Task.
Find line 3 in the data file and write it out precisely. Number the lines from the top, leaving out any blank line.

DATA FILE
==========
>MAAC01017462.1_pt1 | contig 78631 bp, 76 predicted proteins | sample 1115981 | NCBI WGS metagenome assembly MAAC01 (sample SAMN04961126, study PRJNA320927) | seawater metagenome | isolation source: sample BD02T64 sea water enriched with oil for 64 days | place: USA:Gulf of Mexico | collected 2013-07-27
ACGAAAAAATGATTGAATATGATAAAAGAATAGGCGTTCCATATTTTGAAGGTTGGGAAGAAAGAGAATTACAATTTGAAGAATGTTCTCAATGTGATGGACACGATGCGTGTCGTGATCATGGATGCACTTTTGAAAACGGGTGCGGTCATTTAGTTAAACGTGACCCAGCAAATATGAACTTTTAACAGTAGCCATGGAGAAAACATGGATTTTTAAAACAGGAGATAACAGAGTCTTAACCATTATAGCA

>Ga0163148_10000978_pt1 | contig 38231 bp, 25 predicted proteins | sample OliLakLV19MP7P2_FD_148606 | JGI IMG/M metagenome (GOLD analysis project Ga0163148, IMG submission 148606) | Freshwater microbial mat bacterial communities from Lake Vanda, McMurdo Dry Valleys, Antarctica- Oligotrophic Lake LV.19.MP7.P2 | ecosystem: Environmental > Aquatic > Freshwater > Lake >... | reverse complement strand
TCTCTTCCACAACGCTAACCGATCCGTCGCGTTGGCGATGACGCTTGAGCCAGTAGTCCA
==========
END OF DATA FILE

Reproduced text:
>Ga0163148_10000978_pt1 | contig 38231 bp, 25 predicted proteins | sample OliLakLV19MP7P2_FD_148606 | JGI IMG/M metagenome (GOLD analysis project Ga0163148, IMG submission 148606) | Freshwater microbial mat bacterial communities from Lake Vanda, McMurdo Dry Valleys, Antarctica- Oligotrophic Lake LV.19.MP7.P2 | ecosystem: Environmental > Aquatic > Freshwater > Lake >... | reverse complement strand